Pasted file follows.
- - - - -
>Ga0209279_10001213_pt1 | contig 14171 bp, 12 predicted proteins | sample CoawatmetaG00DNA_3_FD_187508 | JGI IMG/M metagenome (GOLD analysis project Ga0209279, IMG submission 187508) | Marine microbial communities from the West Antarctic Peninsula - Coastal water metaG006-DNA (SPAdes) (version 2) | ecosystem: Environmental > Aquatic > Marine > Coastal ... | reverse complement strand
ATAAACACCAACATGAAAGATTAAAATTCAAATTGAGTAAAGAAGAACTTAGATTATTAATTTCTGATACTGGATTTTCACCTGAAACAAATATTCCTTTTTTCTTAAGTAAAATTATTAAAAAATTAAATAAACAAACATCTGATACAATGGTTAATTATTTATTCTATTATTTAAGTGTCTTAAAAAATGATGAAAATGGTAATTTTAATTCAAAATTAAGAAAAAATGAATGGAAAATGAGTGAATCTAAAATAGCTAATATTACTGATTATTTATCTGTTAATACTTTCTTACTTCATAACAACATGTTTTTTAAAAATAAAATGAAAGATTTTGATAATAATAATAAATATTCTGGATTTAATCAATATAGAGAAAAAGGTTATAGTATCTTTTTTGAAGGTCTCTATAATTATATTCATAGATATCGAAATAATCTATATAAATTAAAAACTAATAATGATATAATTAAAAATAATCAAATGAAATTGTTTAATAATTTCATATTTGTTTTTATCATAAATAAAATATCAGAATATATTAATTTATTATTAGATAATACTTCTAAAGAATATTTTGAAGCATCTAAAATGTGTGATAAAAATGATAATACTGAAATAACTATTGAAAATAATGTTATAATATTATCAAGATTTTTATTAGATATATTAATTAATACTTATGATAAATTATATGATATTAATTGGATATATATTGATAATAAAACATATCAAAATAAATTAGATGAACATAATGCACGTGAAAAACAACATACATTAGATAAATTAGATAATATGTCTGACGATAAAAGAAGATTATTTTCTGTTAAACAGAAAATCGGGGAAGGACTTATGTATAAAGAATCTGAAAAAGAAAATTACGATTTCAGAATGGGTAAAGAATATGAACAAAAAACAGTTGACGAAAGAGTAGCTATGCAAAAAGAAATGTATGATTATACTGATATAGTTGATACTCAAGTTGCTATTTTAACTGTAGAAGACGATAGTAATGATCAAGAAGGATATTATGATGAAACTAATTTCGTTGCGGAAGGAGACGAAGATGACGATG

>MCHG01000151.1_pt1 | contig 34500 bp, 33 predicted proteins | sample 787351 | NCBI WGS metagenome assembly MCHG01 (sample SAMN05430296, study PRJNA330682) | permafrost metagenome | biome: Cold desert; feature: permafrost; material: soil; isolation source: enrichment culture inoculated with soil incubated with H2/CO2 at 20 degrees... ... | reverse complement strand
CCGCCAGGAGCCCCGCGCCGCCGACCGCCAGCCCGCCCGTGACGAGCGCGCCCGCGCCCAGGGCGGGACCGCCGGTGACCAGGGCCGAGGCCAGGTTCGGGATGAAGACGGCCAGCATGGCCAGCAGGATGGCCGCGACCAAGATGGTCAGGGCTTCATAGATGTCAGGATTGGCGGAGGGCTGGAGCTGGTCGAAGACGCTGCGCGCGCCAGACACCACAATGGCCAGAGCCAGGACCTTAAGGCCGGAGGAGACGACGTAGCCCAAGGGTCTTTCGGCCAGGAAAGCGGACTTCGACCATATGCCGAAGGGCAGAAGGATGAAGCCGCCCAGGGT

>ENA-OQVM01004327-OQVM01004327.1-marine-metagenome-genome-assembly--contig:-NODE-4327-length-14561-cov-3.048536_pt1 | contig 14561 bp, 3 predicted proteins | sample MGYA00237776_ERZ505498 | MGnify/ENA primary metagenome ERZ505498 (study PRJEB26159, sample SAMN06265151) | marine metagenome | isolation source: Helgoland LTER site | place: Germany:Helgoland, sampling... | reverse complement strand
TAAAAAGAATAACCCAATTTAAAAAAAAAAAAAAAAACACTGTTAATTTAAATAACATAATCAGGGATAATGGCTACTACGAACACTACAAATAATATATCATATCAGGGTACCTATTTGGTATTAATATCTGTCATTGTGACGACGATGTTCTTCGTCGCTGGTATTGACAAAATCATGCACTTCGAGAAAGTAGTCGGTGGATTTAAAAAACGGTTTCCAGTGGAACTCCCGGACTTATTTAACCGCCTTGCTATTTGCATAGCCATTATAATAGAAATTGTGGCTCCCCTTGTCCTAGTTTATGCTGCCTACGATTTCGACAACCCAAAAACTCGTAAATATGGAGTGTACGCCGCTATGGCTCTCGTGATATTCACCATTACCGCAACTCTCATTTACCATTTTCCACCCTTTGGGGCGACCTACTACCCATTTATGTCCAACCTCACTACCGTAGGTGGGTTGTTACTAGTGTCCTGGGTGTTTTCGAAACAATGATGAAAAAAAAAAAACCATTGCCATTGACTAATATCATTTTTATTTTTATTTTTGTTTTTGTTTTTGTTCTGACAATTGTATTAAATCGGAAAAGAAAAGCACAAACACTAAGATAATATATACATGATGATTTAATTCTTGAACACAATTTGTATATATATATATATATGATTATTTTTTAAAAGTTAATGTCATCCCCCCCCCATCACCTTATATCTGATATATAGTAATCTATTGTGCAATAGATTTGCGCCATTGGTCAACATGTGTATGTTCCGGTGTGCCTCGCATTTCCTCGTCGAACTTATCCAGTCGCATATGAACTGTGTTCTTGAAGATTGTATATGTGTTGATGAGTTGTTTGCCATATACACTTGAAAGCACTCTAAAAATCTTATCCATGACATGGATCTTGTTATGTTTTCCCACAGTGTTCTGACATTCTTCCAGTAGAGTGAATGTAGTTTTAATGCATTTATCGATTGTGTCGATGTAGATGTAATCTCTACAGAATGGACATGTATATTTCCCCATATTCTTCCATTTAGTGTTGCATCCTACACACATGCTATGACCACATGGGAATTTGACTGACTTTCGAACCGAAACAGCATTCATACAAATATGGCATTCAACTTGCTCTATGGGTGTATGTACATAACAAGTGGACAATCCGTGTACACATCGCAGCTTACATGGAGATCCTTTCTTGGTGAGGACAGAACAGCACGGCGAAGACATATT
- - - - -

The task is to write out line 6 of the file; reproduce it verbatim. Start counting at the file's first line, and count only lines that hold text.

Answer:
TAAAAAGAATAACCCAATTTAAAAAAAAAAAAAAAAACACTGTTAATTTAAATAACATAATCAGGGATAATGGCTACTACGAACACTACAAATAATATATCATATCAGGGTACCTATTTGGTATTAATATCTGTCATTGTGACGACGATGTTCTTCGTCGCTGGTATTGACAAAATCATGCACTTCGAGAAAGTAGTCGGTGGATTTAAAAAACGGTTTCCAGTGGAACTCCCGGACTTATTTAACCGCCTTGCTATTTGCATAGCCATTATAATAGAAATTGTGGCTCCCCTTGTCCTAGTTTATGCTGCCTACGATTTCGACAACCCAAAAACTCGTAAATATGGAGTGTACGCCGCTATGGCTCTCGTGATATTCACCATTACCGCAACTCTCATTTACCATTTTCCACCCTTTGGGGCGACCTACTACCCATTTATGTCCAACCTCACTACCGTAGGTGGGTTGTTACTAGTGTCCTGGGTGTTTTCGAAACAATGATGAAAAAAAAAAAACCATTGCCATTGACTAATATCATTTTTATTTTTATTTTTGTTTTTGTTTTTGTTCTGACAATTGTATTAAATCGGAAAAGAAAAGCACAAACACTAAGATAATATATACATGATGATTTAATTCTTGAACACAATTTGTATATATATATATATATGATTATTTTTTAAAAGTTAATGTCATCCCCCCCCCATCACCTTATATCTGATATATAGTAATCTATTGTGCAATAGATTTGCGCCATTGGTCAACATGTGTATGTTCCGGTGTGCCTCGCATTTCCTCGTCGAACTTATCCAGTCGCATATGAACTGTGTTCTTGAAGATTGTATATGTGTTGATGAGTTGTTTGCCATATACACTTGAAAGCACTCTAAAAATCTTATCCATGACATGGATCTTGTTATGTTTTCCCACAGTGTTCTGACATTCTTCCAGTAGAGTGAATGTAGTTTTAATGCATTTATCGATTGTGTCGATGTAGATGTAATCTCTACAGAATGGACATGTATATTTCCCCATATTCTTCCATTTAGTGTTGCATCCTACACACATGCTATGACCACATGGGAATTTGACTGACTTTCGAACCGAAACAGCATTCATACAAATATGGCATTCAACTTGCTCTATGGGTGTATGTACATAACAAGTGGACAATCCGTGTACACATCGCAGCTTACATGGAGATCCTTTCTTGGTGAGGACAGAACAGCACGGCGAAGACATATT